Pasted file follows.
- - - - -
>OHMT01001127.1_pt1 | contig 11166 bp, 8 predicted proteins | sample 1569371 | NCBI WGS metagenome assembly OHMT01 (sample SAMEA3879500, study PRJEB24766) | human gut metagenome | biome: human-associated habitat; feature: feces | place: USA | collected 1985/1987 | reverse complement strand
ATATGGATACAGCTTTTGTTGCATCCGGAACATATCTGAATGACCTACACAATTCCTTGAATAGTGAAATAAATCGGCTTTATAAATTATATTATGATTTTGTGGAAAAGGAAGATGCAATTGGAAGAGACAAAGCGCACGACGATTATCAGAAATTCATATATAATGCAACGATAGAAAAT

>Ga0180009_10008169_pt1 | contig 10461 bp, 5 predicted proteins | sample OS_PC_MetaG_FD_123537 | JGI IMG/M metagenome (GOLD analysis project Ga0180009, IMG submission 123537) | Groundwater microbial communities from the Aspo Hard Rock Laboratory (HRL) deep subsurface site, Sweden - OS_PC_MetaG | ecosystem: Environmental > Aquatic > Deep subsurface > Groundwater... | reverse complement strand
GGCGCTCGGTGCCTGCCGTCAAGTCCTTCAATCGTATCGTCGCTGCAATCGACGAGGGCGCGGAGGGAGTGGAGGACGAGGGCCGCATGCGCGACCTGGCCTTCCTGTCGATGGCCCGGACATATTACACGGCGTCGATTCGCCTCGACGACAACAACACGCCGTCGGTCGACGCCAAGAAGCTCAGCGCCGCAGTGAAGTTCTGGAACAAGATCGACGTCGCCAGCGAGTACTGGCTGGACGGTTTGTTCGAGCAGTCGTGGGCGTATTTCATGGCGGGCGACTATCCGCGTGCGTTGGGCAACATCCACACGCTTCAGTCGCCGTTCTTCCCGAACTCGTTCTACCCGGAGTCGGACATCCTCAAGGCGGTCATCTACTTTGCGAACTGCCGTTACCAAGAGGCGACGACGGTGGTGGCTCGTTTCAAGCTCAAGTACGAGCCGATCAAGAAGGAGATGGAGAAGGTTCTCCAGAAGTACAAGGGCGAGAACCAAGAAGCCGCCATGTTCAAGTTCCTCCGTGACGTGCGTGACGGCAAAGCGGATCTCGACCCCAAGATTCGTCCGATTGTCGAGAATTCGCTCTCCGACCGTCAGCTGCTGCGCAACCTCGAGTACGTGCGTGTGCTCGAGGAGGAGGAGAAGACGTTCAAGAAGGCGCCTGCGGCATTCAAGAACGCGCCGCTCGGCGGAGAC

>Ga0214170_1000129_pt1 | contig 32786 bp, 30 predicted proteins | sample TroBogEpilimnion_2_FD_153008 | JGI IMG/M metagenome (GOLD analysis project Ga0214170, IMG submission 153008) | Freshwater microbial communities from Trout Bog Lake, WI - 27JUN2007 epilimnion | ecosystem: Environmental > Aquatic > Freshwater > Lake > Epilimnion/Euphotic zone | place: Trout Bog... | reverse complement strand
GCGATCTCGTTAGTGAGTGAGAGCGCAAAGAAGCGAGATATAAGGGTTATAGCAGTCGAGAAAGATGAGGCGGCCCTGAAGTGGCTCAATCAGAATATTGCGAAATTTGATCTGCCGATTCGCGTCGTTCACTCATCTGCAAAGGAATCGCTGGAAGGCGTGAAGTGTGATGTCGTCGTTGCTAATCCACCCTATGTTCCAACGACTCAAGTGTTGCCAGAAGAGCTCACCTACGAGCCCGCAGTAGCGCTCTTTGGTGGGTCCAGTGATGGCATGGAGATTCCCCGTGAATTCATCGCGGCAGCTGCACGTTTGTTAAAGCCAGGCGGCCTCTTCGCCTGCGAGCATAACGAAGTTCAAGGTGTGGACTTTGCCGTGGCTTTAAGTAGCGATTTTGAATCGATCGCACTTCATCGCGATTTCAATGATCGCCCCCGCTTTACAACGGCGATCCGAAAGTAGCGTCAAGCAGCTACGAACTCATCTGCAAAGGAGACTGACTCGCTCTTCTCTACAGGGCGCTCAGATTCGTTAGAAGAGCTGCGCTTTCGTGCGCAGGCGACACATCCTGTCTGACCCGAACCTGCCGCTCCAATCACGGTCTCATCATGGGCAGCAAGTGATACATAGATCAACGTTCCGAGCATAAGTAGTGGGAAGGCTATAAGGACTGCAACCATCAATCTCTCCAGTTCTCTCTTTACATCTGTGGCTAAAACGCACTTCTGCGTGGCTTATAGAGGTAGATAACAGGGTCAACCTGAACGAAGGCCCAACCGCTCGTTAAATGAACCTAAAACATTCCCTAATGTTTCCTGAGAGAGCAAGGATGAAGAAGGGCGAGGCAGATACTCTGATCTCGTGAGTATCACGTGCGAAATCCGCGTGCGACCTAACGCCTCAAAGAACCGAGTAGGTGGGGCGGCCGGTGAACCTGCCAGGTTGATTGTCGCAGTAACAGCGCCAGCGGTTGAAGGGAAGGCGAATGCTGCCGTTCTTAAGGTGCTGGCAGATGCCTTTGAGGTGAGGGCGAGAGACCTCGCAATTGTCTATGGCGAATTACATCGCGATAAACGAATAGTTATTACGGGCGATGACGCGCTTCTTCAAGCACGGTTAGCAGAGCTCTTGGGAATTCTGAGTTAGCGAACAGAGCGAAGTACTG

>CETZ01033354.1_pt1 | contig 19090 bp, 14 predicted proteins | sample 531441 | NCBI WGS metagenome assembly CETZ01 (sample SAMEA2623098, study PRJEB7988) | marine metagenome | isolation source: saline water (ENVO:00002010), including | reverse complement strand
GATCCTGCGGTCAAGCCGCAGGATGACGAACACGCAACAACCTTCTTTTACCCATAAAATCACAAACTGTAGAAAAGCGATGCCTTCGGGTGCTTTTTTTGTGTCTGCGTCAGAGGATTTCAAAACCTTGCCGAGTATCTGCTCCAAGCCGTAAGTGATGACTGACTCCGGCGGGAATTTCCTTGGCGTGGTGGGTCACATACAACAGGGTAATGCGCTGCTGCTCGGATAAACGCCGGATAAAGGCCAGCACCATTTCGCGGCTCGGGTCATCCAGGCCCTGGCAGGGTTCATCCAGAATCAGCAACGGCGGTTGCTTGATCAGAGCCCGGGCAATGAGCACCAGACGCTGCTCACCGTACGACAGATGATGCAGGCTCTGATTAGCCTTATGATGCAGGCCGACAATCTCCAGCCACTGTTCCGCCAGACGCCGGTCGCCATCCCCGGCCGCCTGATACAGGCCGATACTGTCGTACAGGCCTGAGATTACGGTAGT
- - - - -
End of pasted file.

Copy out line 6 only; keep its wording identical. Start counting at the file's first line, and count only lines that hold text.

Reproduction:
GCGATCTCGTTAGTGAGTGAGAGCGCAAAGAAGCGAGATATAAGGGTTATAGCAGTCGAGAAAGATGAGGCGGCCCTGAAGTGGCTCAATCAGAATATTGCGAAATTTGATCTGCCGATTCGCGTCGTTCACTCATCTGCAAAGGAATCGCTGGAAGGCGTGAAGTGTGATGTCGTCGTTGCTAATCCACCCTATGTTCCAACGACTCAAGTGTTGCCAGAAGAGCTCACCTACGAGCCCGCAGTAGCGCTCTTTGGTGGGTCCAGTGATGGCATGGAGATTCCCCGTGAATTCATCGCGGCAGCTGCACGTTTGTTAAAGCCAGGCGGCCTCTTCGCCTGCGAGCATAACGAAGTTCAAGGTGTGGACTTTGCCGTGGCTTTAAGTAGCGATTTTGAATCGATCGCACTTCATCGCGATTTCAATGATCGCCCCCGCTTTACAACGGCGATCCGAAAGTAGCGTCAAGCAGCTACGAACTCATCTGCAAAGGAGACTGACTCGCTCTTCTCTACAGGGCGCTCAGATTCGTTAGAAGAGCTGCGCTTTCGTGCGCAGGCGACACATCCTGTCTGACCCGAACCTGCCGCTCCAATCACGGTCTCATCATGGGCAGCAAGTGATACATAGATCAACGTTCCGAGCATAAGTAGTGGGAAGGCTATAAGGACTGCAACCATCAATCTCTCCAGTTCTCTCTTTACATCTGTGGCTAAAACGCACTTCTGCGTGGCTTATAGAGGTAGATAACAGGGTCAACCTGAACGAAGGCCCAACCGCTCGTTAAATGAACCTAAAACATTCCCTAATGTTTCCTGAGAGAGCAAGGATGAAGAAGGGCGAGGCAGATACTCTGATCTCGTGAGTATCACGTGCGAAATCCGCGTGCGACCTAACGCCTCAAAGAACCGAGTAGGTGGGGCGGCCGGTGAACCTGCCAGGTTGATTGTCGCAGTAACAGCGCCAGCGGTTGAAGGGAAGGCGAATGCTGCCGTTCTTAAGGTGCTGGCAGATGCCTTTGAGGTGAGGGCGAGAGACCTCGCAATTGTCTATGGCGAATTACATCGCGATAAACGAATAGTTATTACGGGCGATGACGCGCTTCTTCAAGCACGGTTAGCAGAGCTCTTGGGAATTCTGAGTTAGCGAACAGAGCGAAGTACTG